With The Killer Inside Me, Thompson’s creative floodgates opened and he produced a slew of nerve-jangling thrillers, the best of which included Savage Night (1953), A Swell-Looking Babe (1954), A Hell Of A Woman (1954), After Dark, My Sweet (1955) and Wild Town (1957). For some of these titles, Thompson actually worked from publisher’s plot synopses.

Unfortunately for Thompson, Arnold Hano, the publisher and editor with whom he had developed a fruitful, almost symbiotic relationship, had decided that Lion Books was going to cease publishing paperback originals.

Thompson’s acute disappointment gave way to self-pity and he returned to the tyrannical clutches of the booze bottle for solace. He contributed stories for prestigious magazine’s like Ellery Queen’s Mystery Magazine and Alfred Hitchcock’s Mystery Magazine. Still beset by financial problems, Thompson joined the New York Daily News as a copy editor, though he reputedly hated correcting other writer’s work. It wasn’t long, though, before he lost this job. No one doubted Thompson’s ability as a writer but his name had become synonymous with unreliability in publishing circles. Described in this period as looking like “someone in their last hangover,” Thompson’s chronic alcoholism with all its attendant problems had alienated him amongst the community he hoped to serve. He was considered unemployable and a liability. Just when it seemed that Thompson was destined to play his life out as a dime-a-dozen hack writer, salvation came his way in the form of a request by a young, Bronx-born filmmaker called Stanley Kubrick. Kubrick was a self-confessed fan of Thompson (he described him as a “terrific writer”) and needed someone to adapt Lionel White’s novel about a racetrack robbery (Clean Break) for the big screen.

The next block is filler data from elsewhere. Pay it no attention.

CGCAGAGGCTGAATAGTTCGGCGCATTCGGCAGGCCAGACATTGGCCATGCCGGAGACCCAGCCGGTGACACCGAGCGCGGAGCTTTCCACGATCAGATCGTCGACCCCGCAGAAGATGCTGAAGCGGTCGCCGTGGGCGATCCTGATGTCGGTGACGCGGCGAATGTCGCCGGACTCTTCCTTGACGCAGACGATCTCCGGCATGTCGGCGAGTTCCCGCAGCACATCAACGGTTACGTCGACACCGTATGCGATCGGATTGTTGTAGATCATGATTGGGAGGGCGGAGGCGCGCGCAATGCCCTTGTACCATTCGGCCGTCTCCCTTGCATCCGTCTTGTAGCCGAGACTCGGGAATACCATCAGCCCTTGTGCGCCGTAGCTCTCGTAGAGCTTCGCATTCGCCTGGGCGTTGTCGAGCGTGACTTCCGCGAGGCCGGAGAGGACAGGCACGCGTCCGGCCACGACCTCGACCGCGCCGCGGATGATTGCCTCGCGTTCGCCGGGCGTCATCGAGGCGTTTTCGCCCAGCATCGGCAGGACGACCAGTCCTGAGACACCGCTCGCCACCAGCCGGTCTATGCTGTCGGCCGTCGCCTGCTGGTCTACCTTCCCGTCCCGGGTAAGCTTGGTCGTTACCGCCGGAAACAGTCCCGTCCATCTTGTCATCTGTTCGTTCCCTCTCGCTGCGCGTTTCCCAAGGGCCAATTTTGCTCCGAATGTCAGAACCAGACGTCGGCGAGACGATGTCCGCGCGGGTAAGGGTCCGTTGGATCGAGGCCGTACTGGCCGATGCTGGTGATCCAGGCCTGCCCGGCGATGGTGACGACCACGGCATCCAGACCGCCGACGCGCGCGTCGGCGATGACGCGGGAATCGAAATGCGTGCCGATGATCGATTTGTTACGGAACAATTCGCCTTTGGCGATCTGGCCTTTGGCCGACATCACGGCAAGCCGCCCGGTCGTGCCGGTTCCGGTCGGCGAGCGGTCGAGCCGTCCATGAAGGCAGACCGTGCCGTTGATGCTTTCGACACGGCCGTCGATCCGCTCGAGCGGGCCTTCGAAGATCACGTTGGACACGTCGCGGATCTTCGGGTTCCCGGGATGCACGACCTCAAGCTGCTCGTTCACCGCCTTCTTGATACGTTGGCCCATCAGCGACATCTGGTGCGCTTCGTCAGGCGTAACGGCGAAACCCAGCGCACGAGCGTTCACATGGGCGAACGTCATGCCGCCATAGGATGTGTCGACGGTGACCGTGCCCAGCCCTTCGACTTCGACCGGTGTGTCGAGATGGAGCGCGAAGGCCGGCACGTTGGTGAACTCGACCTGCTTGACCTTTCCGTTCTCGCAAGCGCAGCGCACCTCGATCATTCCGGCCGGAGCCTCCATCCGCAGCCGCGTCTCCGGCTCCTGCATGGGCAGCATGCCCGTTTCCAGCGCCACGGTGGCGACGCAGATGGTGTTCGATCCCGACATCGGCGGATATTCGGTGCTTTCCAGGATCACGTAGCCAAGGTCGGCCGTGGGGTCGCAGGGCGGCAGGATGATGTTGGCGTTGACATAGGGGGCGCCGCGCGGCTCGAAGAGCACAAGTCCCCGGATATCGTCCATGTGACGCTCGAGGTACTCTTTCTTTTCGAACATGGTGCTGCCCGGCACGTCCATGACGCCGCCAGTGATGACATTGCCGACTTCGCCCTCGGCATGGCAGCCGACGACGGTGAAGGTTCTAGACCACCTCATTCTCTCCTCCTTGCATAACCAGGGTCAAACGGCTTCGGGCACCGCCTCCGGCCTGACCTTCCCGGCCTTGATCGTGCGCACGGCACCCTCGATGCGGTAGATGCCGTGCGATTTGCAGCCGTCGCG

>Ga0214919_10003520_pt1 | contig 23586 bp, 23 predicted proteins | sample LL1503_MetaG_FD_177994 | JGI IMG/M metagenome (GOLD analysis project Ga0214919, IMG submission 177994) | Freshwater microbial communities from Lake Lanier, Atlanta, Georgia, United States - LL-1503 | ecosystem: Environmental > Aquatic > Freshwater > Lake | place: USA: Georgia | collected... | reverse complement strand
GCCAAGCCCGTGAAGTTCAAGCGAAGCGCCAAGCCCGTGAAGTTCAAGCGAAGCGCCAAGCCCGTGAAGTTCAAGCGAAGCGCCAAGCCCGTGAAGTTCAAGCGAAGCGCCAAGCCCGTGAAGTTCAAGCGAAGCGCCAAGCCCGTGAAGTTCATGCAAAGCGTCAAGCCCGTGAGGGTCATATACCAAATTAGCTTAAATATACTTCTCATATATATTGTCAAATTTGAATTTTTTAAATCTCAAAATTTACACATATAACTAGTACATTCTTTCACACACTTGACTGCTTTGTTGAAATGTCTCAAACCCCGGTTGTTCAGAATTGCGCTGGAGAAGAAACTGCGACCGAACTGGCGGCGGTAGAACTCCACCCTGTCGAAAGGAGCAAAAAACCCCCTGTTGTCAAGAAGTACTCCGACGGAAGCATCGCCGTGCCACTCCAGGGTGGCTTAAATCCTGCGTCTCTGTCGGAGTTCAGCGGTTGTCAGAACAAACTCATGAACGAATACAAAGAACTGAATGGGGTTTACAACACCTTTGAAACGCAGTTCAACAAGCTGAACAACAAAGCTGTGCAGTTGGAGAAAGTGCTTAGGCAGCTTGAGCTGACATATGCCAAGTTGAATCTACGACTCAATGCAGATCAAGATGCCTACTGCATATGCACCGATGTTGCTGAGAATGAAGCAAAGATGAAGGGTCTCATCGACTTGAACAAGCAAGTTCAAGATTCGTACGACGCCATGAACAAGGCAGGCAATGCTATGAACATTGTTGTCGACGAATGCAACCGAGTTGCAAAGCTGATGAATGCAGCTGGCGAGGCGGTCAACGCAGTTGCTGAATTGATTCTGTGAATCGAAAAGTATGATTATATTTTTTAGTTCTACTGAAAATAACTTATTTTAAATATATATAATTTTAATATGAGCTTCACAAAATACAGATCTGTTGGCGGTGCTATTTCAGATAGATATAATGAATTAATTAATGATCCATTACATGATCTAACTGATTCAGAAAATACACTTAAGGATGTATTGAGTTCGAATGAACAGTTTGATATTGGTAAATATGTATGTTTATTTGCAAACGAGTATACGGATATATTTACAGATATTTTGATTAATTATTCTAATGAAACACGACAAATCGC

Kubrick had graduated from being the premier photographer with Look magazine (where his precocious talents had been nurtured since high-school) to a novice director and writer on the low budget movie, Killer’s Kiss (1955). Despite its poor storyline and manifold deficiencies in the narrative department, Killer’s Kiss demonstrated the visual flair that later became Kubrick’s signature.

For his next movie, Kubrick, together with Thompson (who himself was a novice at scriptwriting), fashioned a creditable adaptation of White’s novel. United Artists retitled the movie The Killing and the rest, they say, is history. The Killing has been a seminal influence on movie-makers interested in crime, inspiring the work of acclaimed directors like Martin Scorsese, the Coen brothers and Quentin Tarantino. Celebrated nineties’ noir novelist, James Ellroy, has cited Thompson’s writing in The Killing as having a profound influence on his own work. He summed up Thompson’s ability thus: “The Killing made a huge impression on me. Thompson not only writes great dialogue, but he’s great at capturing the psychology of his characters. You get such a sense of darkness and of loss – it’s the kind of feeling you don’t find in movies anymore.”